Blue Apron CEO Matt Salzberg got a call “a little bit before everyone else” about Amazon’s announcement this June that it would buy Whole Foods.
Since then, it’s been a tough few months for the meals-on-demand company, which began trading publicly and immediately had to weather questions as to whether it’s bound to lose big to Amazon’s new grocery gambit. But Salzberg is optimistic: “In some ways, it’s applicable to our space; and in some ways, obviously, what they’re doing, it’s much different than what we’re doing,” he said onstage at Code Commerce today.
“So you know it was interesting timing, as it related to our IPO for sure, but it didn’t change, obviously, our business strategy,” he continued, “and in terms of what we focus on as a company.”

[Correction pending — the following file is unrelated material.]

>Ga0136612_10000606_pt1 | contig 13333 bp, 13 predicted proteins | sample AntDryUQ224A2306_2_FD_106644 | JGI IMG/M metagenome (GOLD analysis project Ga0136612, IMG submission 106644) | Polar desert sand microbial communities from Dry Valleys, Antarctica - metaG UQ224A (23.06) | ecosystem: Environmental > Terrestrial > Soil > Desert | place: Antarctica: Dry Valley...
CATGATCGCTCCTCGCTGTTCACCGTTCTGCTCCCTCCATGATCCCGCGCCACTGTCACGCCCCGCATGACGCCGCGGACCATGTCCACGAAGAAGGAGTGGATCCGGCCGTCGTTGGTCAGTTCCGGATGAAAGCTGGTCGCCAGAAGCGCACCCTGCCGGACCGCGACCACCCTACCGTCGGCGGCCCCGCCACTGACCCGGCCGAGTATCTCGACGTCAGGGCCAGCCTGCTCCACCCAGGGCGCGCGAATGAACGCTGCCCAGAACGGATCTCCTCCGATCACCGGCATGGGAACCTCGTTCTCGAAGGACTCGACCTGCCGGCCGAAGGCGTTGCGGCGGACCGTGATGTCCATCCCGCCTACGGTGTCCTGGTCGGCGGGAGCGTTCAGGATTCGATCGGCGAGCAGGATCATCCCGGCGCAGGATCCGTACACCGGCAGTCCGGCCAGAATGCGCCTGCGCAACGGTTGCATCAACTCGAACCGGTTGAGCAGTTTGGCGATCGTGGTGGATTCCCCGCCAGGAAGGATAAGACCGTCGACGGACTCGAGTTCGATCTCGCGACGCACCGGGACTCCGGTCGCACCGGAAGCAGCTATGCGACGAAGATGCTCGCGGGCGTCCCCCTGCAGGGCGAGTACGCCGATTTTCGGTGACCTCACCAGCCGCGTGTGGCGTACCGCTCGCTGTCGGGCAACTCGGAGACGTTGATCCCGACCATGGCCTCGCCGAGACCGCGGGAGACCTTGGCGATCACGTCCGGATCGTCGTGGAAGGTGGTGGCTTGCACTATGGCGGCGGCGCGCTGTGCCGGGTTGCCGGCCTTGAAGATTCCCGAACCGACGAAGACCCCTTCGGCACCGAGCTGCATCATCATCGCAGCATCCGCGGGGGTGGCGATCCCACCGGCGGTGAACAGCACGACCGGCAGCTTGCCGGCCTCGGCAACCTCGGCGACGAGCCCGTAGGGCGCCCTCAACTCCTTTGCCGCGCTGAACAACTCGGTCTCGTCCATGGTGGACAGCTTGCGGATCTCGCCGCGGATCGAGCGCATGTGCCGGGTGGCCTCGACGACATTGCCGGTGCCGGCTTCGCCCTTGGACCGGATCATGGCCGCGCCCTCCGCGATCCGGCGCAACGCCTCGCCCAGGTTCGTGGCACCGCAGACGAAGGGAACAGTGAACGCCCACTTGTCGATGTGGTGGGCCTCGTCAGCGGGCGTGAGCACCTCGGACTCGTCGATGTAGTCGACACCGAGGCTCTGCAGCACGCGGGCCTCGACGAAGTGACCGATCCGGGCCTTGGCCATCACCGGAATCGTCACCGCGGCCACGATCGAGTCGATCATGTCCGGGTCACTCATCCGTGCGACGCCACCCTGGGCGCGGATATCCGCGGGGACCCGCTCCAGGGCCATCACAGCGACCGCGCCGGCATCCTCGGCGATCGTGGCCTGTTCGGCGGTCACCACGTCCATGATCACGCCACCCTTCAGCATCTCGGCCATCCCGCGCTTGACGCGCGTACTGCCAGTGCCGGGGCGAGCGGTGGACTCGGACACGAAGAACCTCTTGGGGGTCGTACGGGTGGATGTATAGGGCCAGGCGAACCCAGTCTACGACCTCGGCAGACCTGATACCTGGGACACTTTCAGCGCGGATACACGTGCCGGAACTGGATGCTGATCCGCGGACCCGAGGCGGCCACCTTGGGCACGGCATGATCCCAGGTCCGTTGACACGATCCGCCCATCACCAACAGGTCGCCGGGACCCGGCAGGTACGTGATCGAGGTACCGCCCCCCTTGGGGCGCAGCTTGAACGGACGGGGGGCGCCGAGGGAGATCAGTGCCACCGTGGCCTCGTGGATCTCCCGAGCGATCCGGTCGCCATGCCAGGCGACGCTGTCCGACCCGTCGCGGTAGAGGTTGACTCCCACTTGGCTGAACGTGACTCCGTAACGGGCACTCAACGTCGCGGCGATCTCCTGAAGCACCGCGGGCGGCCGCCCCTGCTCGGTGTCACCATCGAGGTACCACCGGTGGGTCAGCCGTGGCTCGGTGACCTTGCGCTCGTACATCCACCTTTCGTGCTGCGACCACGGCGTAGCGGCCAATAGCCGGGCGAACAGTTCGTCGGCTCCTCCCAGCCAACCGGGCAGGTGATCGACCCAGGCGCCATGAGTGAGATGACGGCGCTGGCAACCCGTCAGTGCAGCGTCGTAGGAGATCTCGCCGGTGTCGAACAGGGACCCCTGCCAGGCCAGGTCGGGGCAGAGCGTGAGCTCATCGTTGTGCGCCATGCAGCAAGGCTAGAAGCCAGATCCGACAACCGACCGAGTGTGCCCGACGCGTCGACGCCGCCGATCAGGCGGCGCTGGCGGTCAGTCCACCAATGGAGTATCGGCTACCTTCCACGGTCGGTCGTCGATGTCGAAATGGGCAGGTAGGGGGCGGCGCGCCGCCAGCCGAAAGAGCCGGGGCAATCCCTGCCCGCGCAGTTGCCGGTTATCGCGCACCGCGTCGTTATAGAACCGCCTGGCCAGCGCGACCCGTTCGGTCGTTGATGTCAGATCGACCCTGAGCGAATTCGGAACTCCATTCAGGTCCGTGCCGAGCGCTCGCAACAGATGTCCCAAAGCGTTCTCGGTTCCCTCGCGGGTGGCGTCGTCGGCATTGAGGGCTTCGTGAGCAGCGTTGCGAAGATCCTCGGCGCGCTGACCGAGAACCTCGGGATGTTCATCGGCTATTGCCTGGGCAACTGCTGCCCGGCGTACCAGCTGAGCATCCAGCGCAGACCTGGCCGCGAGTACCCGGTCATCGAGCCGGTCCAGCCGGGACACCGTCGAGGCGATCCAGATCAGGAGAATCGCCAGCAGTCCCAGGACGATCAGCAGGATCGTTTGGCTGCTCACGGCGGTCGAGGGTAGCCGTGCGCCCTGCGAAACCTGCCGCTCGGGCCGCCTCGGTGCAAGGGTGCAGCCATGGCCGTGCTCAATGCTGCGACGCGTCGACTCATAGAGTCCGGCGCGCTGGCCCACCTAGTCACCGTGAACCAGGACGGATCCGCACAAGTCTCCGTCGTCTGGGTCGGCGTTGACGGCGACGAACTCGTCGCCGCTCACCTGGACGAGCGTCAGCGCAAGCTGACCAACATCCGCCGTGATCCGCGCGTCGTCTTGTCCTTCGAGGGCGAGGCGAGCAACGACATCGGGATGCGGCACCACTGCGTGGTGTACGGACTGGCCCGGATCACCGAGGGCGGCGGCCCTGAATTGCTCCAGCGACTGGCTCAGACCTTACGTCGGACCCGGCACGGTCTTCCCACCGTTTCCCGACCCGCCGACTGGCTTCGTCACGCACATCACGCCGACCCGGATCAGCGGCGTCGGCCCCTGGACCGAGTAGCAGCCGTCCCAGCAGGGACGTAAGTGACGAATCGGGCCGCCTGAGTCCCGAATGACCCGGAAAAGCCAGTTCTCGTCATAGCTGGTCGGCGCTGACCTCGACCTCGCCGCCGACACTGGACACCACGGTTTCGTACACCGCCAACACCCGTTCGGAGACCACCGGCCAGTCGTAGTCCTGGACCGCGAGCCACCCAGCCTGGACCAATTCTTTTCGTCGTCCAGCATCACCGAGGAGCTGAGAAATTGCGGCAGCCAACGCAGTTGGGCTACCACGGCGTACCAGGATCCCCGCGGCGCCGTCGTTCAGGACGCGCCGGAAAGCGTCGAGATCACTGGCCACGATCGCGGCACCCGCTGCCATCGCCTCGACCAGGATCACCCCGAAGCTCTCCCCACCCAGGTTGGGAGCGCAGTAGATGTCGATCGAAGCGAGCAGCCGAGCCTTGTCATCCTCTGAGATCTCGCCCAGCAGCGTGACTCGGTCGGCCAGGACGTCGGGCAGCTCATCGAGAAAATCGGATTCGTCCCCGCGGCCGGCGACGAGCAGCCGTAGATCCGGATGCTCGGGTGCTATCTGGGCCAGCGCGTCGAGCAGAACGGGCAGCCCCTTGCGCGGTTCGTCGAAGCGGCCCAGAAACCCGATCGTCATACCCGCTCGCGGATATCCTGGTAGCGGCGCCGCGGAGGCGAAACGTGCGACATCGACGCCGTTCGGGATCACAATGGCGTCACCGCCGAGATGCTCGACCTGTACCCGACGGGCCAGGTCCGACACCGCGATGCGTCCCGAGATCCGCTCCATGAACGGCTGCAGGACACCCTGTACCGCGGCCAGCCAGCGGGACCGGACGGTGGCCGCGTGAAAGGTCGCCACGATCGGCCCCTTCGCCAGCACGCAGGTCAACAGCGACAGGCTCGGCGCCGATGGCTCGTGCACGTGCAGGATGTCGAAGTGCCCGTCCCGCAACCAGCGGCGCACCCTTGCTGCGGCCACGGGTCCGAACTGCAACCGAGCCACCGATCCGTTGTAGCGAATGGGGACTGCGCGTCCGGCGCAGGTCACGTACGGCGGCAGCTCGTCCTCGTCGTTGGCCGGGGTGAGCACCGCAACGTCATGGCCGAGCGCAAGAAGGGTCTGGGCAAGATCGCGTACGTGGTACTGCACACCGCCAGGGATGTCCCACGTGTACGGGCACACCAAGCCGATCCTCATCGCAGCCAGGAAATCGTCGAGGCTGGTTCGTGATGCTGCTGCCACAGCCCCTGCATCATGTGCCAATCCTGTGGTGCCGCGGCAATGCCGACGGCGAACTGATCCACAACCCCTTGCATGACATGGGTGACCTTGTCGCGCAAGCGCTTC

For one thing, Salzberg stressed brands like his still matter, especially in food, “where trust and quality” are what drive how consumers shop and eat. “It’s crazy to think people are all going to get their food in the same way or consume one brand of food for everything they eat all day long,” he said.
Beyond that, though, Salzberg said Blue Apron does more than just deliver meals on a weekly basis to those subscribing to the service. That includes some a la carte offerings, like cooking supplies, and retail partnerships, including sale of its cookbooks in retail stores.
“We’re not going to go and be a head-to-head mass-market grocer like Amazon and Whole Foods are trying to be,” he said. “We don’t want to be everything to everybody. We are a curated brand with a point of view on home cooking ... and that lifestyle that surrounds that.”
“We’re going after a gigantic, gigantic market opportunity, and we think we’re in the very earliest innings of a gigantic transformation of the offline food industry,” he later added.
Watch his full interview from Code Commerce below.
This article originally appeared on Recode.net.